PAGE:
If you cannot pay the lump sum that is due and expected by the federal government right away, but fully intend to, then know that there are multiple ways that you can legally handle it. There are options that are government approved to help you with your tax debt, all of which you should note does NOT include ignoring your debt. What you can do is:

Formally ask for a delay.

If you currently do not possess the money needed to pay off your due taxes, then you can file an appeal for an extension, all the while without incurring a heavy accruement of interest. Call your and get in touch with your local IRS office to find out more details on how you can work out this handy feature.

Pay in installments.

That’s right, although the IRS comes off as the adult version of the Boogieman, this government agency is not made up of monsters. They want what belongs to them and the federal government, but they also understand that it is a pretty tall order for some people to cough up steep piles of money on command.

Get in touch with your IRS office to get more details on setting up a payment installment plan, or log on here to get on it and start reducing that tax debt of yours now.

NOTE: They do take major credit cards as well as cash and check, so if your credit limit is upstanding enough to take on your tax debt and get the IRS off your back, it might be a wise idea to consider moving it onto the plastic.

File Form 656 A.K.A. an “Offer in Compromise”.

For those who qualify, you can propose to work out a deal with the IRS to pay what you can on your owed tax debt and be forgiven of the rest. The perks of this option is that if you can prove that you cannot legitimately pay off all of your owed debt but can pay most of it, and also have an upstanding history of paying and filing your previous taxes, then you can get away with not paying your full taxes but still having your record be untarnished as a tax evader or tax fraud-er.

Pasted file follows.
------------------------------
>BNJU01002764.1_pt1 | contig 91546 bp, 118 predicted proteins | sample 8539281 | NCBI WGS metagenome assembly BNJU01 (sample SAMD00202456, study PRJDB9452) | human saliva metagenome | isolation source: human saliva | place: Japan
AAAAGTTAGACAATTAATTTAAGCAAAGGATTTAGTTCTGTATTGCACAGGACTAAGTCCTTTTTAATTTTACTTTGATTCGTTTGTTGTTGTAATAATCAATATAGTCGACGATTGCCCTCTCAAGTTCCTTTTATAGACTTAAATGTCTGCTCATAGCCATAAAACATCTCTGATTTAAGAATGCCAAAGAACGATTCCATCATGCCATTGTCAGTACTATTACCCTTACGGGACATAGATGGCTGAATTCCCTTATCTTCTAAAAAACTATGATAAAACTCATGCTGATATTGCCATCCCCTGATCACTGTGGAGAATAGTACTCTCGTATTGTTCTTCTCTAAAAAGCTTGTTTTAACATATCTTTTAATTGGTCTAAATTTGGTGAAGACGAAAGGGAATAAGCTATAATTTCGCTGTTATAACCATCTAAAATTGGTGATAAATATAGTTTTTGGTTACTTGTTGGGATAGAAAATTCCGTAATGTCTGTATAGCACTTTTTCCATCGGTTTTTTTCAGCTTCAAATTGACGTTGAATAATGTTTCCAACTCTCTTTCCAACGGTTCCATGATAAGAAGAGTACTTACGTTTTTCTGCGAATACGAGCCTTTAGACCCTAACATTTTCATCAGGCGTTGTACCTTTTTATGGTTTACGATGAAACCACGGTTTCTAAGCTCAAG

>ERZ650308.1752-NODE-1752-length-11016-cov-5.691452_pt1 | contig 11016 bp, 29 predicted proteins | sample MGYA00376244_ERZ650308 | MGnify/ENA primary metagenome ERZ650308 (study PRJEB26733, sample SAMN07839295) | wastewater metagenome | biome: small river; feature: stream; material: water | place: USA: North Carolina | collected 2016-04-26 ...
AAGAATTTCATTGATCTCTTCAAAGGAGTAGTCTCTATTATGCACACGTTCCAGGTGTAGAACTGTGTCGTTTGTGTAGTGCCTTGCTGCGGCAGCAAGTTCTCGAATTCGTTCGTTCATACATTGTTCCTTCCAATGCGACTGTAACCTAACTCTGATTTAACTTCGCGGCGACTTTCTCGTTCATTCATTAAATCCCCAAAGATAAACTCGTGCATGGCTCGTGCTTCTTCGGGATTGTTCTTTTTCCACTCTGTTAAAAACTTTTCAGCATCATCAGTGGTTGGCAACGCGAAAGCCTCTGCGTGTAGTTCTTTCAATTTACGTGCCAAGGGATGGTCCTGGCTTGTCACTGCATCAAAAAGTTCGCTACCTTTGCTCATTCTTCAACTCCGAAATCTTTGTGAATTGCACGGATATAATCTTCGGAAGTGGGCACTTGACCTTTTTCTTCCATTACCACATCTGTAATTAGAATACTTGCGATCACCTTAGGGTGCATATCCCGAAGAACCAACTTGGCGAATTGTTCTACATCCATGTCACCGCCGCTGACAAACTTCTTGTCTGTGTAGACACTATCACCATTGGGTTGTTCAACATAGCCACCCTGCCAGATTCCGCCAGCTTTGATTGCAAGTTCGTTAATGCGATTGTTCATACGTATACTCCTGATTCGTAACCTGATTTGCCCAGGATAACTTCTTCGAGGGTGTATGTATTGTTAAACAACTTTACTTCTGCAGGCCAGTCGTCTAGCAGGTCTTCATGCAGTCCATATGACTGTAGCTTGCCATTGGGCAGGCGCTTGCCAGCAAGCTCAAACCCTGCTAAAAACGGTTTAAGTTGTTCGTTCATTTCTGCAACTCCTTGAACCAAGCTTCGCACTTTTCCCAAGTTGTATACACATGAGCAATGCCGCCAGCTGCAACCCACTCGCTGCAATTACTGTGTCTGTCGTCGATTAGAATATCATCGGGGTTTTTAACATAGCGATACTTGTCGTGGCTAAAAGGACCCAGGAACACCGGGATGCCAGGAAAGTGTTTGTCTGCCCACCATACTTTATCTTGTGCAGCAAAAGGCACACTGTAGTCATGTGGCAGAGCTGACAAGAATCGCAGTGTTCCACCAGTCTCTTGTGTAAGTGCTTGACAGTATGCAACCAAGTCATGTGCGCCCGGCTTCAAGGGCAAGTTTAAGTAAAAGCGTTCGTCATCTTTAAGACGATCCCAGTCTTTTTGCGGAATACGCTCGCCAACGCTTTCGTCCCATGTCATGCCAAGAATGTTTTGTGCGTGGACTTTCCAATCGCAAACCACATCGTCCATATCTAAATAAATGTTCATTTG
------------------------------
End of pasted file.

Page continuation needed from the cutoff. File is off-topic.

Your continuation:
Know that Form 656 works like a sweepstakes does though: many will enter, few will win. So just because you pay to submit an application, it does not mean that your application will be received with a confirmation to go through.

 

Pay your taxes people. Unless the idea of being chased down by government agents (in extreme cases) sounds fun, you should make it a point to both file your taxes and pay your owed refund if applicable. If you do not pay up, then you risk significant charges alongside your initial tax sum, which includes multi-thousand dollar fines and jail time.

Be a responsible grown up and pay your taxes. It’s the law to do so, not a suggestion.

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Chase British Airways Visa Signature Credit Card Review

Looking at the numbers, the Chase British Airways Visa Signature card is one of the best travel rewards cards on the market today. First thing that might jump out at you is the rate at which spending earns rewards: you get 2.5 miles per $1 spent on British Airways and 1.25 miles per $1 spent on all other purchases. This is significantly higher than the standard rate that you see on virtually all other airlines cards, usually 2 miles per $1 of airline purchases and 1 mile per $1 spent everywhere else.

The second thing you’ll probably notice is that sweet sign-up bonus of 50,000 Avios miles after spending $2000 in the first 3 months. Unfortunately, the legendary 100,000 bonus miles sign-up offer hasn’t been seen for two years, so we don’t recommend holding your breath for it. Still, 50,000 miles is enough for a round-trip ticket to Europe, with some exceptions. For example, Spain, Portugal, and eastern Europe award flights cost slightly more, around 60,000 miles.